What does the tor project intend to do against this form of censorship?
We've heard about raising awareness and seeking dialogue with site owners for years but things have only gotten worse. Services like cloudflare will never treat tor traffic the same way as regular users. It would be against their business model. We have to acknowledge that to the average webservice blocking all tor traffic to prevent vandalism is way more important than losing a few legitimate users.
I do understand that many people refuse to let tor users to edit or publish content on their sites, we all know where this often leads to, but they could at least let us view their sites.

So in the end I see two options:
1) Leave things as they are and accept that tor users will only have access to a limited and ever shrinking part of the internet and will be almost completely excluded from actively contributing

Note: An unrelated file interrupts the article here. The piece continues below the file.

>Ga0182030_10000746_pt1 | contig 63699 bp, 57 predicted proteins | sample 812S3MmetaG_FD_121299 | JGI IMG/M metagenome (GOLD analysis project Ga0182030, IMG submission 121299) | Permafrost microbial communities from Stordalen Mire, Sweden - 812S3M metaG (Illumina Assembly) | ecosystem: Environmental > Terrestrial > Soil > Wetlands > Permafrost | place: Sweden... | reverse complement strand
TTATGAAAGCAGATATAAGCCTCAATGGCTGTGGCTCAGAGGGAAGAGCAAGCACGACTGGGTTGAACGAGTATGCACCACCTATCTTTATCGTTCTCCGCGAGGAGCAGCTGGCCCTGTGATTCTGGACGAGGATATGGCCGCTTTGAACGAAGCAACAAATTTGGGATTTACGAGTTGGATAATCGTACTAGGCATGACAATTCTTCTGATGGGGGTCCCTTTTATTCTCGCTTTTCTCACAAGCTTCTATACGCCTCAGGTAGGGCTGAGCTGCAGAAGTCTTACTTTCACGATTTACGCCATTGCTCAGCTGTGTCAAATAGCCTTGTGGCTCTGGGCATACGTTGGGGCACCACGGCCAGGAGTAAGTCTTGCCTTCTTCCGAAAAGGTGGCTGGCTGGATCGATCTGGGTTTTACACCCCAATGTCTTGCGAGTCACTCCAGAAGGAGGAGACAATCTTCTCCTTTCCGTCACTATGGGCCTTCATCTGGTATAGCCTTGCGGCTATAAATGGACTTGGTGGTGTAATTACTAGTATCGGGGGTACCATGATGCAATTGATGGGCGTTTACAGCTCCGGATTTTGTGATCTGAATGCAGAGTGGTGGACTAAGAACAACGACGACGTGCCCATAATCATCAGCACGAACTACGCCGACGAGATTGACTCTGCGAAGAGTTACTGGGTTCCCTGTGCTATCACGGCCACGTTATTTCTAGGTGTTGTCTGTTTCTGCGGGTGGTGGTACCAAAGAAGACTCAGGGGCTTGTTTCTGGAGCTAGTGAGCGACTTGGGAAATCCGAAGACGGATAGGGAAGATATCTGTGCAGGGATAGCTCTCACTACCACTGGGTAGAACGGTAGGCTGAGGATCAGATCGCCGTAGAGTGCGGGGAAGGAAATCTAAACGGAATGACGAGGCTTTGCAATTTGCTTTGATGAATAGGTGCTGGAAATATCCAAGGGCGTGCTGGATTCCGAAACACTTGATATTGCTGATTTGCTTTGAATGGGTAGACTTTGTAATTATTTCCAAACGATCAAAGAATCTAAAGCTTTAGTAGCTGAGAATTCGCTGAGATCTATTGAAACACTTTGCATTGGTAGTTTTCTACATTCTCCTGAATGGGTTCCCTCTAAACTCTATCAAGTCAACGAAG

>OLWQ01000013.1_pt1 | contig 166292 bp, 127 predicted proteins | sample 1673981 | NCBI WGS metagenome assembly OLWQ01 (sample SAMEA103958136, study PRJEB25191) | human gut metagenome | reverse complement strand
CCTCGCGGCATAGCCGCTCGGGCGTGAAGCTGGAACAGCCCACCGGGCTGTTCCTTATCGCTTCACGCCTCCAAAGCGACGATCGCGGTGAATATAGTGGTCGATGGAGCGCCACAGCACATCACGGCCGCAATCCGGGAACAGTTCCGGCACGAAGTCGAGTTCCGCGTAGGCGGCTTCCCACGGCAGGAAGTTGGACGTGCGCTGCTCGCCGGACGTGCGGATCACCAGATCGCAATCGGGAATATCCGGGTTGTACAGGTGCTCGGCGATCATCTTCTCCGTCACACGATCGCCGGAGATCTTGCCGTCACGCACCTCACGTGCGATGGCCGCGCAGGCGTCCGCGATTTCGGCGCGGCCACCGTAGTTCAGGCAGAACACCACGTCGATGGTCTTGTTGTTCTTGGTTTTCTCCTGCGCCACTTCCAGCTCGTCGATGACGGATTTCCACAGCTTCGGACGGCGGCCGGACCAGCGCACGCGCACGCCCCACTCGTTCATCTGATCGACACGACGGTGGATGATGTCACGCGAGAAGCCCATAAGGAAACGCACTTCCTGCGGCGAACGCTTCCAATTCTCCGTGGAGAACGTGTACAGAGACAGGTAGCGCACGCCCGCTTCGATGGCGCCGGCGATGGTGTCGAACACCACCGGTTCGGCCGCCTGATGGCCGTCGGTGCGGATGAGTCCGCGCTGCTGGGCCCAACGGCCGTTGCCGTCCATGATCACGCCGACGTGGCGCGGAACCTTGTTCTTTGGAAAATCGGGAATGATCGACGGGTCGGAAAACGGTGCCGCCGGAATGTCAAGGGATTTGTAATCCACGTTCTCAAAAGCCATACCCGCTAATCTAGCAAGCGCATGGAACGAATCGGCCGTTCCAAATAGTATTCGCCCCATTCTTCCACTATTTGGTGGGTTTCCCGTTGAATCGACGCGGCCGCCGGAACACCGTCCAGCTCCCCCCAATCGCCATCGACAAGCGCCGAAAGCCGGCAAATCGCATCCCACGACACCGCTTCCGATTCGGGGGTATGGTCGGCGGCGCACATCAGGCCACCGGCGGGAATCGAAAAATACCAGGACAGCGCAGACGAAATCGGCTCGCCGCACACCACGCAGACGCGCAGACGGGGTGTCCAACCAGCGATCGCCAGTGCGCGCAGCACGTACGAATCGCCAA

2) Think of a way to circumvent the preemptive exclusion of all tor users, maybe something like exit bridges. However I do agree there must be some mechanism to deter spamming and vandalism or at least makes it more difficult and less attractive. No idea how though.

I don't have a good answer for you, but here are some pages to read on the subject.

List of services blocking Tor
A big list of web sites that block Tor users. (Mostly excludes CloudFlare sites, because there are too many.)
Differential Treatment of Anonymous Users
A research paper that measures how common it is for Tor users to be blocked
FAQ: You should hide the list of Tor relays, so people can't block the exits.
"There are a few reasons we don't: ..."

Using "exit bridges" as you suggest might not work, because many services (including CloudFlare) don't block Tor using a blacklist of exit nodes, rather have some automated system that detects abuse (like comment spam) and blocks IP addresses when it gets too high. (See the CloudFlare support page, Does CloudFlare block Tor?)

There are a few CloudFlare-hosted sites that have unblocked Tor users by whitelisting the "T1" country code; see https://trac.torproject.org/projects/tor/wiki/doc/CloudflareSites.

Seth Schoen

August 11, 2016

Permalink

Why aren't pluggable transports available on the 2nd and 3rd relays as on the 1st relay?